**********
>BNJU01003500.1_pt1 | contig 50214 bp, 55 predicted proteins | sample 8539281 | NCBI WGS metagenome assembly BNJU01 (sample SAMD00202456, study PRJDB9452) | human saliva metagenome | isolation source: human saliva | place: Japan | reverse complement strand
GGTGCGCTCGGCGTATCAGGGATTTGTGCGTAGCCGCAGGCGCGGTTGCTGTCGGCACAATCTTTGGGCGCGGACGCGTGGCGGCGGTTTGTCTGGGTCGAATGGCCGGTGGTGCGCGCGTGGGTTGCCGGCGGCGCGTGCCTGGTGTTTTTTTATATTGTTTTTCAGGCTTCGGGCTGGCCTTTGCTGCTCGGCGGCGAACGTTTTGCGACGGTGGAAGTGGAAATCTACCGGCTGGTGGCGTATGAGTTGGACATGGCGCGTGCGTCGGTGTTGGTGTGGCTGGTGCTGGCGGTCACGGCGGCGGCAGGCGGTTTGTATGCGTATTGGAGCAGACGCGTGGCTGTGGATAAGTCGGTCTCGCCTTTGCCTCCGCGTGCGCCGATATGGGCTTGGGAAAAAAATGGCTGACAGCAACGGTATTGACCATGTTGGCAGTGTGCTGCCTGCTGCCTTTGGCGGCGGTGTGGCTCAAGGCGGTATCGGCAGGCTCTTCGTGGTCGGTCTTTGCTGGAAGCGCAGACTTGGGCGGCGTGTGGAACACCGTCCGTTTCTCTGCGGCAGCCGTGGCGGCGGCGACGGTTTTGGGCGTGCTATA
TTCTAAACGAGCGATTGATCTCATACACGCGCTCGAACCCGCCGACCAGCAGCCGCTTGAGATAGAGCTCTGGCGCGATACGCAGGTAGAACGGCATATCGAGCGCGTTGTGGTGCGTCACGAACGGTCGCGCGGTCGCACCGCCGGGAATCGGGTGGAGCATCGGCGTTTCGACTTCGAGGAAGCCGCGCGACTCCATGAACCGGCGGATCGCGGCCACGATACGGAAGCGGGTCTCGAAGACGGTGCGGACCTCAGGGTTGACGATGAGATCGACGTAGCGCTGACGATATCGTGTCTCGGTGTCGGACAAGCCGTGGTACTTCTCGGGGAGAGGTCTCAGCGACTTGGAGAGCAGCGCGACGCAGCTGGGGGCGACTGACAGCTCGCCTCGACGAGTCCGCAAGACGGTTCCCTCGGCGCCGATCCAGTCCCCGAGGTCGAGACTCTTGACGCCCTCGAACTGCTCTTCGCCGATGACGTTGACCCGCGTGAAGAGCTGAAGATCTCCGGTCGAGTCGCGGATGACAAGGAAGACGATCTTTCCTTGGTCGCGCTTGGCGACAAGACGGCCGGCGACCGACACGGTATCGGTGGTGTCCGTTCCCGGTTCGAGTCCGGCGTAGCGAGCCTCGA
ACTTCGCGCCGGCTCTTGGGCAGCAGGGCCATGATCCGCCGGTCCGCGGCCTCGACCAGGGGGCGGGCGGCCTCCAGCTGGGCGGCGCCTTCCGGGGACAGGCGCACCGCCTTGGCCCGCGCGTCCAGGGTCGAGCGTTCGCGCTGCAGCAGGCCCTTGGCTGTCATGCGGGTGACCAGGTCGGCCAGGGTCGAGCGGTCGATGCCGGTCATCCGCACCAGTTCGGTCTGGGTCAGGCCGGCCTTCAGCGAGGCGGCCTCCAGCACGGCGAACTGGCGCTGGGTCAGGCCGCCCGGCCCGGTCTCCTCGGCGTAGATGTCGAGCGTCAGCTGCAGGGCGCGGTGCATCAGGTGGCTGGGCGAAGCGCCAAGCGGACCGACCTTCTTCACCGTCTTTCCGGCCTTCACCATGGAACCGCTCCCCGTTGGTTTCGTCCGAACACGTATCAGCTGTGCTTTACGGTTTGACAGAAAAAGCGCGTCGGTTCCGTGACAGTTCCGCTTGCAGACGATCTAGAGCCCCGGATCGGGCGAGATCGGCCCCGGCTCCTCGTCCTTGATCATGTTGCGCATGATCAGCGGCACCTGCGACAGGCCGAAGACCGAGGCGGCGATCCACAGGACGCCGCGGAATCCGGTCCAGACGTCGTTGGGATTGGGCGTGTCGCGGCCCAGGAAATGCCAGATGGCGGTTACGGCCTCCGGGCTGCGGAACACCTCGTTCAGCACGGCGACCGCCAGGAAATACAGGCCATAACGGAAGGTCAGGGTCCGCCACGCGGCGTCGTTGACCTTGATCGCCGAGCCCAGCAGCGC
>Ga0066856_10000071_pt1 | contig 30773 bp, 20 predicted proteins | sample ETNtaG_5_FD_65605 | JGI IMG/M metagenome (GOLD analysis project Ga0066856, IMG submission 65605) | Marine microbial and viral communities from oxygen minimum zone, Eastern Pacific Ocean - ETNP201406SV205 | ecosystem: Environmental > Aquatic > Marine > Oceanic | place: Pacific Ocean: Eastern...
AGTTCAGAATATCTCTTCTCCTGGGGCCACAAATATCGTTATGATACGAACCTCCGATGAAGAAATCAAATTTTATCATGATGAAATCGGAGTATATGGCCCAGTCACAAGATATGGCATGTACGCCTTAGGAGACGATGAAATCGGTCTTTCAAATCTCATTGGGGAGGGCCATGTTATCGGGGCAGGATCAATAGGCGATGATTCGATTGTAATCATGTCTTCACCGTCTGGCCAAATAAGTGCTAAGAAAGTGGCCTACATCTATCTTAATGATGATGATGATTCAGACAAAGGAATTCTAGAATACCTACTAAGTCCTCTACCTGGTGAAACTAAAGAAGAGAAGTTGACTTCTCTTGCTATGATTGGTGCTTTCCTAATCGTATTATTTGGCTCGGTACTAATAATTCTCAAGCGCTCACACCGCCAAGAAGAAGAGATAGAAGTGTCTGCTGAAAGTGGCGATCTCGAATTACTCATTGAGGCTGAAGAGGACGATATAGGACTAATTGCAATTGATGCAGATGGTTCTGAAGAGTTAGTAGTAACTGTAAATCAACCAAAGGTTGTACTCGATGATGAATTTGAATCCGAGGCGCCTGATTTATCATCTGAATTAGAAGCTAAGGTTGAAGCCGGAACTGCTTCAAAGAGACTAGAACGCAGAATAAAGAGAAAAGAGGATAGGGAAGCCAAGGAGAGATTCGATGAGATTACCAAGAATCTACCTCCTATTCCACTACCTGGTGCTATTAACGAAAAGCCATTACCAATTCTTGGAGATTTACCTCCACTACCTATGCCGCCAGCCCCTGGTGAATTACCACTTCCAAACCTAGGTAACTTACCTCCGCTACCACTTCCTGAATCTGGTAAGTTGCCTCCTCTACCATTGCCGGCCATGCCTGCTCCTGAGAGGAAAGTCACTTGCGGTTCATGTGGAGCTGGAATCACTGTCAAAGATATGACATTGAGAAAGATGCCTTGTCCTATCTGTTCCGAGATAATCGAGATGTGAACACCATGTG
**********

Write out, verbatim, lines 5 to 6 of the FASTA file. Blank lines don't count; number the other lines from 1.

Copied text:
>Ga0066856_10000071_pt1 | contig 30773 bp, 20 predicted proteins | sample ETNtaG_5_FD_65605 | JGI IMG/M metagenome (GOLD analysis project Ga0066856, IMG submission 65605) | Marine microbial and viral communities from oxygen minimum zone, Eastern Pacific Ocean - ETNP201406SV205 | ecosystem: Environmental > Aquatic > Marine > Oceanic | place: Pacific Ocean: Eastern...
AGTTCAGAATATCTCTTCTCCTGGGGCCACAAATATCGTTATGATACGAACCTCCGATGAAGAAATCAAATTTTATCATGATGAAATCGGAGTATATGGCCCAGTCACAAGATATGGCATGTACGCCTTAGGAGACGATGAAATCGGTCTTTCAAATCTCATTGGGGAGGGCCATGTTATCGGGGCAGGATCAATAGGCGATGATTCGATTGTAATCATGTCTTCACCGTCTGGCCAAATAAGTGCTAAGAAAGTGGCCTACATCTATCTTAATGATGATGATGATTCAGACAAAGGAATTCTAGAATACCTACTAAGTCCTCTACCTGGTGAAACTAAAGAAGAGAAGTTGACTTCTCTTGCTATGATTGGTGCTTTCCTAATCGTATTATTTGGCTCGGTACTAATAATTCTCAAGCGCTCACACCGCCAAGAAGAAGAGATAGAAGTGTCTGCTGAAAGTGGCGATCTCGAATTACTCATTGAGGCTGAAGAGGACGATATAGGACTAATTGCAATTGATGCAGATGGTTCTGAAGAGTTAGTAGTAACTGTAAATCAACCAAAGGTTGTACTCGATGATGAATTTGAATCCGAGGCGCCTGATTTATCATCTGAATTAGAAGCTAAGGTTGAAGCCGGAACTGCTTCAAAGAGACTAGAACGCAGAATAAAGAGAAAAGAGGATAGGGAAGCCAAGGAGAGATTCGATGAGATTACCAAGAATCTACCTCCTATTCCACTACCTGGTGCTATTAACGAAAAGCCATTACCAATTCTTGGAGATTTACCTCCACTACCTATGCCGCCAGCCCCTGGTGAATTACCACTTCCAAACCTAGGTAACTTACCTCCGCTACCACTTCCTGAATCTGGTAAGTTGCCTCCTCTACCATTGCCGGCCATGCCTGCTCCTGAGAGGAAAGTCACTTGCGGTTCATGTGGAGCTGGAATCACTGTCAAAGATATGACATTGAGAAAGATGCCTTGTCCTATCTGTTCCGAGATAATCGAGATGTGAACACCATGTG